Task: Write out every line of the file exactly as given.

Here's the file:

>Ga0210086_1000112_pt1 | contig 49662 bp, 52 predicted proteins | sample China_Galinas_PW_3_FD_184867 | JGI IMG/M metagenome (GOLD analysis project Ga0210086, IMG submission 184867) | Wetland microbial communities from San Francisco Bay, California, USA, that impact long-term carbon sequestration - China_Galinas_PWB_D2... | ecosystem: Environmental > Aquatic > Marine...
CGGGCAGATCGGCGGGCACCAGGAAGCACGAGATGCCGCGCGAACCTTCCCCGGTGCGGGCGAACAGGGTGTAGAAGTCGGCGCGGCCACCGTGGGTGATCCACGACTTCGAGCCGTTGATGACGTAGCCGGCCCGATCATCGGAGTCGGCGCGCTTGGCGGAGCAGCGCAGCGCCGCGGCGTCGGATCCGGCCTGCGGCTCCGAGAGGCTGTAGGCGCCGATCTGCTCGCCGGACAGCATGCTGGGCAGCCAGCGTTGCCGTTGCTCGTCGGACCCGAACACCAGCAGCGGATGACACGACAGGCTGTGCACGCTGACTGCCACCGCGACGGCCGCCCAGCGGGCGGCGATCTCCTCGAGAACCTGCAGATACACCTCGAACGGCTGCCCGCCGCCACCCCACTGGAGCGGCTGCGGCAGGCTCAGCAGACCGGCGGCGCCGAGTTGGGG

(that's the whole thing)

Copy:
>Ga0210086_1000112_pt1 | contig 49662 bp, 52 predicted proteins | sample China_Galinas_PW_3_FD_184867 | JGI IMG/M metagenome (GOLD analysis project Ga0210086, IMG submission 184867) | Wetland microbial communities from San Francisco Bay, California, USA, that impact long-term carbon sequestration - China_Galinas_PWB_D2... | ecosystem: Environmental > Aquatic > Marine...
CGGGCAGATCGGCGGGCACCAGGAAGCACGAGATGCCGCGCGAACCTTCCCCGGTGCGGGCGAACAGGGTGTAGAAGTCGGCGCGGCCACCGTGGGTGATCCACGACTTCGAGCCGTTGATGACGTAGCCGGCCCGATCATCGGAGTCGGCGCGCTTGGCGGAGCAGCGCAGCGCCGCGGCGTCGGATCCGGCCTGCGGCTCCGAGAGGCTGTAGGCGCCGATCTGCTCGCCGGACAGCATGCTGGGCAGCCAGCGTTGCCGTTGCTCGTCGGACCCGAACACCAGCAGCGGATGACACGACAGGCTGTGCACGCTGACTGCCACCGCGACGGCCGCCCAGCGGGCGGCGATCTCCTCGAGAACCTGCAGATACACCTCGAACGGCTGCCCGCCGCCACCCCACTGGAGCGGCTGCGGCAGGCTCAGCAGACCGGCGGCGCCGAGTTGGGG